Python for networks

From InterSciWiki
Jump to: navigation, search More than 300 Tutorials


Networkx Networkx for feedback networks

Networkx is a Python program for networks, programmed at LANL, 2006.

It also works with the SAGE package, explicated in the Sage wiki.

For Absolute Beginners to Programming

If you are a non-programmer, you may be interested to checkout the video: First 5 mins with Python at

This is also an excellent tutorial that will get you started on Python in about one week, assuming you have other work to do.

Networkx is a module (aka 'plugin') for Python so you will also need to read this after you get the basics.

Installing Python and networkx for Python

If you have not installed Python, you will need to install Python from here.

It will install in \Python26 or a similar directory. Go to that directory and type "python" to test whether it is installed.

After you have Python running, then go to Networkx including windows installation (that is the recommended download. In my windows installation, Nataša Kejžar's two programs for the feedback networks simulation, and, didnt recognize networkx to be a valid module until I renamed C:\python25\share\doc\networkx-0.34 to networkx-x.xx. Then they ran, and left to_Pajek.pyc, a compiled file that Python uses to speed execution.

Second time through I get the error "ImportError: No module named networkx" Doug 08:50, 26 March 2009 (PDT)

Illustration: Generating Social circles feedback networks

The two programs we are going to use are and, new implementations of our code for the 2005 article written by Nataša Kejžar for her dissertation. They are zipped for can be download from Unzip and place them in your Python directory, then run feedback first, to_Pajek second. Here are the steps.

From Nataša Kejžar Sat Jun 30 04:28:17 2007 Date: Sat, 30 Jun 2007 13:32:21 +0200 (CEST) To: Doug White <>

Dear Doug.

The 2 files of Python functions, that I have sent, were made for some other simulations, that I did for my PhD (I have to warn about that, because they were not made robust on peculiar inputs, that a user, who sees them for the first time, might try).

When I run them, I do the following things (I actually did all steps that you explained in the previous mail to install Python on Windows - I usually use it in Linux - and everything works without renaming any networkx files).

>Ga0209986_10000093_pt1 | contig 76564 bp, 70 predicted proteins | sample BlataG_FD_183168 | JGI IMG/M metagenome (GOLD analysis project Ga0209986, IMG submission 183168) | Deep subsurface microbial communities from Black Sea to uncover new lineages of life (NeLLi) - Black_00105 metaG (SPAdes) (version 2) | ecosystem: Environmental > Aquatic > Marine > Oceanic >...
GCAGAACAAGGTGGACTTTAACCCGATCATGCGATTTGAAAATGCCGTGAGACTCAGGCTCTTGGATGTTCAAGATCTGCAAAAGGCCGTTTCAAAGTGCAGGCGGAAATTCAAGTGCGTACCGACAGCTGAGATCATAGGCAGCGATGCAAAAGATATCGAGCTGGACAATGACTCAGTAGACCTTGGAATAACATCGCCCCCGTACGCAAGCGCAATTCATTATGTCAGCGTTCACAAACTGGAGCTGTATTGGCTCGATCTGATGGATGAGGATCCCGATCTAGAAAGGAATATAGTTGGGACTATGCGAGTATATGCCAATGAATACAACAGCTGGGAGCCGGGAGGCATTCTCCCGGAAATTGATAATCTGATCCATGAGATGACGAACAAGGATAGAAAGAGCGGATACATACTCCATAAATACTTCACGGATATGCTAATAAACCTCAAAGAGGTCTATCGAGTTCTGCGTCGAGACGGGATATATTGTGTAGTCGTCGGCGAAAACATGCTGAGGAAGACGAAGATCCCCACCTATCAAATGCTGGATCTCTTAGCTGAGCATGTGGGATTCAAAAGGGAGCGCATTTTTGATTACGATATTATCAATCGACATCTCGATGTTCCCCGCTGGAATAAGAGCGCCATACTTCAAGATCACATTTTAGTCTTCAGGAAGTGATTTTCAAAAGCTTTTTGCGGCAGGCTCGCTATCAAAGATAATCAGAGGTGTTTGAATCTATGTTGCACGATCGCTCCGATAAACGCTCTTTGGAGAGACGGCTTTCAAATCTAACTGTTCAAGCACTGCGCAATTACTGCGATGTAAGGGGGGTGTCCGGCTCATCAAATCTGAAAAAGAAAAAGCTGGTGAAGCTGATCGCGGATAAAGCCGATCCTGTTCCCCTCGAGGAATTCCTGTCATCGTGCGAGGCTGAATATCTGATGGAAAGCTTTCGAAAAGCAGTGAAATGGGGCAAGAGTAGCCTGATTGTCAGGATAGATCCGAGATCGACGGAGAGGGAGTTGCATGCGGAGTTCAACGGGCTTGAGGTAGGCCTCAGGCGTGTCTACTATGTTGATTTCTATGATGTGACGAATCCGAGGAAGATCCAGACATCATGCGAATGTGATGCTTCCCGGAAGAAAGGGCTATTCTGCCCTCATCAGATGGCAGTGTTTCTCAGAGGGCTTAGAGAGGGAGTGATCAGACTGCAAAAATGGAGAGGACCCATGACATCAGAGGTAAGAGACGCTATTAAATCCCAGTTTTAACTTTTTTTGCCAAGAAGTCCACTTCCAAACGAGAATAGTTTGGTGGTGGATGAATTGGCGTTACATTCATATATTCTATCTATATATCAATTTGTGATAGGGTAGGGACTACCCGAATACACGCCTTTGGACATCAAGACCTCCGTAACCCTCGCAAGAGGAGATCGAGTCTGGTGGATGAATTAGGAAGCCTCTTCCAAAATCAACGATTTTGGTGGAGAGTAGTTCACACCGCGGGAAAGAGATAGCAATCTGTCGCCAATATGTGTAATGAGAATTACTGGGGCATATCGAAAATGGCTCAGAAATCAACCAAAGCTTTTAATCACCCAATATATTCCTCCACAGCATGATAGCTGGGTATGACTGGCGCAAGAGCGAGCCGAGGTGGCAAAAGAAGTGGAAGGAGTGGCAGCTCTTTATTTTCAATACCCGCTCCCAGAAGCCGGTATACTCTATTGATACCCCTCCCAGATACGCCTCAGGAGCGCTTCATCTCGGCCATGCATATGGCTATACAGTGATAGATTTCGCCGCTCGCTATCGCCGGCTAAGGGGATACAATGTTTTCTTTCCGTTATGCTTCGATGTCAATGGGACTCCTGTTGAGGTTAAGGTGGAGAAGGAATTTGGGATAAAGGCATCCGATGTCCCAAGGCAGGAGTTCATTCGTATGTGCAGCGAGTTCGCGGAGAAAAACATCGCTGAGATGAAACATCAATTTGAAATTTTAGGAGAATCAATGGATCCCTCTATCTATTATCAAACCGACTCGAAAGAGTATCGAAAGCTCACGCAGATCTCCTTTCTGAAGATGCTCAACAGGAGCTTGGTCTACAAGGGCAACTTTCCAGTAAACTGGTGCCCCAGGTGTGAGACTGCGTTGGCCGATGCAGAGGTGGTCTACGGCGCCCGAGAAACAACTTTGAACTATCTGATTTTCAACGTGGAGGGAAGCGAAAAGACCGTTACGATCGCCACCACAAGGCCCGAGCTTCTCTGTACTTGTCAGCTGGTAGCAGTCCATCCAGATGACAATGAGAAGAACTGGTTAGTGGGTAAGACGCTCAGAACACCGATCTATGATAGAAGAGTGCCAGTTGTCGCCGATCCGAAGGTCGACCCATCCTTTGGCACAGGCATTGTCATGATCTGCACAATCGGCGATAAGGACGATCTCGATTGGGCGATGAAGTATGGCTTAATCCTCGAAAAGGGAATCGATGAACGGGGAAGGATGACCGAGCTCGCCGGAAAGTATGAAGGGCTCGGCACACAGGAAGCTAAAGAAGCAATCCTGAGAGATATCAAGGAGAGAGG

With Python 2.5, you got also the IDLE Interface program (Python GUI).

  1. First, place and in the same folder.
  2. Open with IDLE (you get a new window with code)
  3. On the end of the code, there are few lines, that start with "#" (a

Python symbol for comment). The first line is

  1. G = simulate_feedback(1,1.2,0,5000,1)

This is actually the line with which the main function (simulate_feedback) of the program is run. The parameters of the function are:

  • a ... parameter alpha
  • b ... parameter beta
  • g ... parameter gamma
  • n ... number of vertices, when the model stops running

seed=None (random seed - if used, then everybody should obtain the same result, when running the model)

So, if you uncomment the commented line (simulate_feedback), you run a model, which stops with a network of 5000 vertices, a model with alpha=1, beta = 1.2 and gamma = 0 is run. The network is saved in variable G (a network in networkx format).--Doug June 2007 (take care here and below not to indent this line when uncommenting!)

The second line (if uncommented):


runs a function to_Pajek (from the file) and outputs a file in which network G (in networkx format) is saved as a Pajek file. So it can be read in Pajek and analyzed or drawn (if a suitable number of vertices, of course).

4. - so if you uncomment the above described 2 lines, save the file and run it (with command F5 or via menues on the top of IDLE window), you get a new Pajek file